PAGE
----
From: Kenneth Whistler (firstname.lastname@example.org)
Date: Mon Jan 05 2004 - 16:42:27 EST
Peter Kirk wrote in response to Philippe Verdy:
> But you do seem to have found a real problem with the standard. If the
> character name is not guaranteed to be an accurate means of
> identification of the character, and the glyph is not normative, how can
> I know from the standard that U+01A3 is intended to be this pan-Turkic
> gha, i.e. that that is its fundamental character identity, and that it
> is not in fact a character in some other even more obscure variant Latin
> alphabet which is actually named or pronounced "oi"? Of course the notes
> do help, as does the glyph, but these are not normative.
You know by making use of the standard, where the informative
notes (= gha, * Pan-Turkic Latin alphabets) were added precisely
to enable the proper identification.
You also know, in the case of confusing edge cases, by coming
to this discussion list and browsing through the archives for
the "story" of U+01A2/U+10A3, which is abundantly documented
there, or by asking the various experts who are familiar with
the intent of the standard.
This is all *much*, *much* easier than some of the problems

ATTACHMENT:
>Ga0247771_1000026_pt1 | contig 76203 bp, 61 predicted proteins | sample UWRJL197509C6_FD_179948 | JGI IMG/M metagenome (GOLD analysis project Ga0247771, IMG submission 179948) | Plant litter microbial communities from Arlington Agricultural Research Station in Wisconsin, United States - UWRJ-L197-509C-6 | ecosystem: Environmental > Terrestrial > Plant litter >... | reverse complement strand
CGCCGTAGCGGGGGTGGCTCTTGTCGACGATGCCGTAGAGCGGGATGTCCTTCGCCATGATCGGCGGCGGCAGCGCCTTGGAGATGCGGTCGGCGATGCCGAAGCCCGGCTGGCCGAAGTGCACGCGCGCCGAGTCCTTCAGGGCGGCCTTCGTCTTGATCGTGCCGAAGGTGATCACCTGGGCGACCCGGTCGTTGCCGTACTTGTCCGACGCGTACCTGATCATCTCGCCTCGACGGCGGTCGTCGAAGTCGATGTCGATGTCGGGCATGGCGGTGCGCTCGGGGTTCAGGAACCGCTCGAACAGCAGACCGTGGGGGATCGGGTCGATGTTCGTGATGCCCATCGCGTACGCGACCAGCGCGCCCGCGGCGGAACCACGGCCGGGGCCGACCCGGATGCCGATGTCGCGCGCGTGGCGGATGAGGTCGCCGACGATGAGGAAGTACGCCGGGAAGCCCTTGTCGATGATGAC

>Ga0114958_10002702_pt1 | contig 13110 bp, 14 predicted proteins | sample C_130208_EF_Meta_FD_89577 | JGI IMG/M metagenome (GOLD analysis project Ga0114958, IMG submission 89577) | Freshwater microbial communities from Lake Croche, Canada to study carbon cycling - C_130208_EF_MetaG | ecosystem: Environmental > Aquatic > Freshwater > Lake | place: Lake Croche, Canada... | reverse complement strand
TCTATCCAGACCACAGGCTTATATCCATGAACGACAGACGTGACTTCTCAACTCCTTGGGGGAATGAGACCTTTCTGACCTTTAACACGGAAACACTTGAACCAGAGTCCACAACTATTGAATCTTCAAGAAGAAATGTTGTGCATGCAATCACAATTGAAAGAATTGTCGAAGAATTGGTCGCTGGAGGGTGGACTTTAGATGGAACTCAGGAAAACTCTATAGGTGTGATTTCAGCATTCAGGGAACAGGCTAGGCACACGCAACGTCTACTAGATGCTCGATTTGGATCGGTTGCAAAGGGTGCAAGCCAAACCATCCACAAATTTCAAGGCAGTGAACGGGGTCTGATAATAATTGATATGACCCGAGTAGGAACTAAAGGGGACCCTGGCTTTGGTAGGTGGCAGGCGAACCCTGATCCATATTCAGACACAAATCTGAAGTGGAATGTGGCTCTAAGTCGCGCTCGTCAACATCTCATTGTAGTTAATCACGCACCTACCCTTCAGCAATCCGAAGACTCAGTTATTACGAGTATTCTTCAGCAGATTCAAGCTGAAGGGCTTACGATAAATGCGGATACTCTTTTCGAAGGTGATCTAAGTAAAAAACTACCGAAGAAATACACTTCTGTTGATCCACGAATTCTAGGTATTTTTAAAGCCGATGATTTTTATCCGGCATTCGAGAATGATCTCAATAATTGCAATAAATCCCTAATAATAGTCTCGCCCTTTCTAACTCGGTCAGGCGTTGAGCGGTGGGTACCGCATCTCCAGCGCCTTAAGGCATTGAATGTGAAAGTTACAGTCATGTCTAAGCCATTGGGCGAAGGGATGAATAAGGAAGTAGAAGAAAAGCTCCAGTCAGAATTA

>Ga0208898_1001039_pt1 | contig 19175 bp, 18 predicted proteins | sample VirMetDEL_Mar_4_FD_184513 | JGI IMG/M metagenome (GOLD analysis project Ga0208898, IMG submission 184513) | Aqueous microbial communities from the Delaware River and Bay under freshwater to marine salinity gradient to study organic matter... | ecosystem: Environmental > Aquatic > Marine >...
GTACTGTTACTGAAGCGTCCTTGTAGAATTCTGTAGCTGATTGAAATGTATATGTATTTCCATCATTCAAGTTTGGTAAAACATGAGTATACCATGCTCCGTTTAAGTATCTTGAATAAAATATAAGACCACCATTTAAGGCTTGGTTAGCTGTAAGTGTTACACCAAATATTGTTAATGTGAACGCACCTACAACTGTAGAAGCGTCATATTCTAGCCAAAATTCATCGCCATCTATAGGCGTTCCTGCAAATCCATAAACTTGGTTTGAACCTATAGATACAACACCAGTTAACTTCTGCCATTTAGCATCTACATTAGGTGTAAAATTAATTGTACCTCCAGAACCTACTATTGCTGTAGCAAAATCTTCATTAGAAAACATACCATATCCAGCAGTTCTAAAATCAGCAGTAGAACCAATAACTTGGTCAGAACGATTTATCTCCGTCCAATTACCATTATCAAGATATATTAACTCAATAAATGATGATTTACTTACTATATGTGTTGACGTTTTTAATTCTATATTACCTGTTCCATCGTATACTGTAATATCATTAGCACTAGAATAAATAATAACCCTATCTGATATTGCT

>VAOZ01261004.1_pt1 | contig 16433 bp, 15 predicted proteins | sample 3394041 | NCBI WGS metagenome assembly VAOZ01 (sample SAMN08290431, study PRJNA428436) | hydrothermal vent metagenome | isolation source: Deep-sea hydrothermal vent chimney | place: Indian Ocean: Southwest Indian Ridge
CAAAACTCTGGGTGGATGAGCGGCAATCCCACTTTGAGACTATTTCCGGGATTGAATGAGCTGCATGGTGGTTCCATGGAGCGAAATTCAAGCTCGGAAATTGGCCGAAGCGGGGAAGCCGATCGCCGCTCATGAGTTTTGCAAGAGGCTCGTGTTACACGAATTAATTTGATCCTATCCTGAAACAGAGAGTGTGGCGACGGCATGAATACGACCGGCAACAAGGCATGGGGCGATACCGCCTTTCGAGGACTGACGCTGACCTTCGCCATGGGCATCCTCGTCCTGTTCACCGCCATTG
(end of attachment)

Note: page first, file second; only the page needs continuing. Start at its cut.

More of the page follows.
posed by Han characters, where the identity of many of the
obscure, historic characters is a matter of extensive research
into the cross-references in Unihan.txt to pin them down to
sources and differentiate them from the numerous kinds of
variants that occur in the vast sea of Han characters.
For the nit-pickers, here is my assessment of the status of
name and glyph in the standard.
The character name is normative and immutable. That doesn't
mean that it is always "correct", as we have discovered in
cases such as U+01A3. The character name is also a mandatory
part of the documentation of the standard -- it is present
for every character, either explicitly listed or a rule
given whereby it can be derived (for Hangul and Han).
The character glyph is informative and mutable. What this means
is that the character committees are not attempting to
*standardize* the glyph shapes per se. Unicode is not a
font standard. And different fonts have been used to print
the standard(s) over the years, so there have been minor
emendations to the particulars of glyphs over the years.
However, the glyphs are also a *mandatory* part of the documentation
of the standard. They are present for every character, precisely
to assist, via a representative glyph shape, in the proper
identification of the character encoded at each code point
in the standard.
When the combination of character name and representative
glyph and associated informative annotations is insufficient
to correctly identify a character in the standard, the
recourse is to Ask the Experts and request further annotation
of the standard to assist future users from running into the
This archive was generated by hypermail 2.1.5 : Mon Jan 05 2004 - 17:39:04 EST